Franklin County officials Wednesday hosted a summit on the opiate crisis, which shows no signs of letting up in central Ohio or elsewhere.
Mike Foley reports.
Health officials say nearly two residents per day die from opiate-related overdoses in Franklin County. Columbus emergency departments have seen a doubling of overdose cases. Columbus Health Commissioner Doctor Teresa Long says the epidemic requires multiple approaches.
“It really starts early on with prevention, public education, and treatment. We’ve just had at this summit an overview of what Baltimore has done. Baltimore, despite some very strong and coordinated work, just saw a 65% increase in their number of deaths from 2015 and 2016, which means this is a challenge that won’t be quickly won. But we do know the issues around naloxone and making naloxone available is really important to save a life.”
Long says it’s also important to understand that addiction is a chronic, relapsing brain disease that can strike anyone. She says there’s an effort to make it as easy as possible to get treatment. And while Columbus police, fire and EMS crews are equipped with naloxone, Long says the city will consider Baltimore’s approach.
“The keynote speaker from Baltimore just highlighted some of their work around naloxone, and actually having the entire city work force become trained - at least the frontline staff, people in recreation centers being trained to administer naloxone and to become trainers themselves. That actually, we haven’t thought about. We have it available at our workplace, but to think about how we expand that.”
Law enforcement officials are working on some new action plans too. Franklin County Chief Deputy Sheriff Rick Minerd chairs the legislative and law enforcement committee for the county’s Opiate Crisis Task Force.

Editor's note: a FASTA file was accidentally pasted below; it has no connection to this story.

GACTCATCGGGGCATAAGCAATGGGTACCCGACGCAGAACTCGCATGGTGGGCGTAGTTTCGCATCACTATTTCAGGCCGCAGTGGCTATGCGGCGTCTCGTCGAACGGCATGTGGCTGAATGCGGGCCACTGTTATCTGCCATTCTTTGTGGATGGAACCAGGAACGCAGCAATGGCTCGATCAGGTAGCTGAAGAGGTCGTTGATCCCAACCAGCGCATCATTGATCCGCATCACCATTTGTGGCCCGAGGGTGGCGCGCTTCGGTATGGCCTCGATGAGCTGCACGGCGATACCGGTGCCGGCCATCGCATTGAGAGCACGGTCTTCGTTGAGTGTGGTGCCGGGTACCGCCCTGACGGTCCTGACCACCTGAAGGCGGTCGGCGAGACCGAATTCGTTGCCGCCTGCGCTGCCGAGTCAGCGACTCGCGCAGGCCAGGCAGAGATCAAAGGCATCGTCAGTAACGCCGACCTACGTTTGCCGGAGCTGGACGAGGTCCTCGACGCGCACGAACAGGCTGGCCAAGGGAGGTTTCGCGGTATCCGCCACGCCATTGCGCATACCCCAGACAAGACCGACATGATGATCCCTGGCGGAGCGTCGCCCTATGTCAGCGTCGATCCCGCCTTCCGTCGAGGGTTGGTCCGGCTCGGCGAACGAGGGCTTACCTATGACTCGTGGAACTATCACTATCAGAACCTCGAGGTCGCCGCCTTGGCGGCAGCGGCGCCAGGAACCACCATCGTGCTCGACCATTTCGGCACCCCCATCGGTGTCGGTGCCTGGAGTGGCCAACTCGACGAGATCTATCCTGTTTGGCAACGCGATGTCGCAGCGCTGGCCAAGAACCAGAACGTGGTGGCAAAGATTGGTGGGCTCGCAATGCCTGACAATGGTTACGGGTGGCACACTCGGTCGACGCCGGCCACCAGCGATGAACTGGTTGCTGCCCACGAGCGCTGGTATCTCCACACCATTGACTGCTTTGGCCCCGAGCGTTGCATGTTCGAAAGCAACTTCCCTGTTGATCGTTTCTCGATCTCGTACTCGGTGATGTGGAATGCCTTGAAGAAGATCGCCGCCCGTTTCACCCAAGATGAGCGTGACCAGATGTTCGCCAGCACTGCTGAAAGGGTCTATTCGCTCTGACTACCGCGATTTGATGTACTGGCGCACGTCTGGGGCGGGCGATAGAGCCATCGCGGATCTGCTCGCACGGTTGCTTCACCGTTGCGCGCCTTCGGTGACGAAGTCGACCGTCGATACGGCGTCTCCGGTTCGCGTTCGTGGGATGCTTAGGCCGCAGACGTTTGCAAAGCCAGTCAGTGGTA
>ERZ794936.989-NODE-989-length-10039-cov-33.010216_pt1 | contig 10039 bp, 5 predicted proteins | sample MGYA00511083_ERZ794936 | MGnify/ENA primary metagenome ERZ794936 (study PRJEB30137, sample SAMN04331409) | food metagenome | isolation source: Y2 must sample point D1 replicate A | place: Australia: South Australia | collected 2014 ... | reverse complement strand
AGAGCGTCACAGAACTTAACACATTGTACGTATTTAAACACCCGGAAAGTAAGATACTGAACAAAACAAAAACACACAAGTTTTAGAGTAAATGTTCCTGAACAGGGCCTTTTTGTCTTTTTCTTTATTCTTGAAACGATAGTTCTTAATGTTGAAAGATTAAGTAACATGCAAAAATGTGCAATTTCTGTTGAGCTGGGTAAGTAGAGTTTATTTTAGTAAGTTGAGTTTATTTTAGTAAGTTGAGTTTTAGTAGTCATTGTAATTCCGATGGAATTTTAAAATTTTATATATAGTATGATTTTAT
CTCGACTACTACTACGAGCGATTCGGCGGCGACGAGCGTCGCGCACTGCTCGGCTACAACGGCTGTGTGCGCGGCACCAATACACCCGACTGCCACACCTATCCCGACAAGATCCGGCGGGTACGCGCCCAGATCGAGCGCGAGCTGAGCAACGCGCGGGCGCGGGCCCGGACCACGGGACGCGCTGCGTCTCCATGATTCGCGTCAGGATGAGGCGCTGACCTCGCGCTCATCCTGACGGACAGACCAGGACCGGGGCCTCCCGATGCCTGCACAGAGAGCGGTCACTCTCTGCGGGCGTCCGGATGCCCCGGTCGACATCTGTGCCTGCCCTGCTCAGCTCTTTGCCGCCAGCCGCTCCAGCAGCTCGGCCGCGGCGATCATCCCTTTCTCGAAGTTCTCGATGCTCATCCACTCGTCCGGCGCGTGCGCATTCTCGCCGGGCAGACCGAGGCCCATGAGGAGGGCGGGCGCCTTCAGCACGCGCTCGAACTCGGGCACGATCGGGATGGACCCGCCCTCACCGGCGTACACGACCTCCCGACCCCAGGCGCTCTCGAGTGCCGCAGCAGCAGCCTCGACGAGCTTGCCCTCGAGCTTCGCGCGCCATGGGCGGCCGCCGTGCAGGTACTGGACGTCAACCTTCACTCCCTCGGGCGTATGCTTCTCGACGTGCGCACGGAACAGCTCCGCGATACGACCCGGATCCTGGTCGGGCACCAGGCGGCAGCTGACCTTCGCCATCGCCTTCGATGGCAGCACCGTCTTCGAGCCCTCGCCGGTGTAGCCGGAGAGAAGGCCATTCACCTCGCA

“We are looking at expanding the newly-created HOPE task force, an initiative that we launched last year whereby law enforcement partners with non-traditional people. What we do is we respond out in the community. We’re not necessarily saying we’re not going to arrest anybody, but we’re going to change our focus on arresting the folks that are capitalizing on addiction. But while we’re interacting with the general public who are suffering from addiction, we’re also partnering with folks in the community to link not only the folks suffering from addiction to services but also their families.”
King Stumpp serves as president and CEO of Netcare Access, a 24-hour crisis center for mental health and addiction services. Stumpp says a new online chat version of the hotline has been successful so far.
“The chat line went live on the Netcare website February 15th. We’ve had over 130 chats. It went live on the ADAMH website March 15th. You’ll see a widget that says Chat Now. You can click on it and engage in an online chat in real time with our licensed clinicians. If the situation evolves through the chat, we may encourage folks to call in or come in to our services as a walk in.”
Franklin County officials will use the summit to revise its action plan and add more members to its task force, created last year. There’s a naloxone community training session scheduled for April 4th at St. John’s Lutheran church in Grove City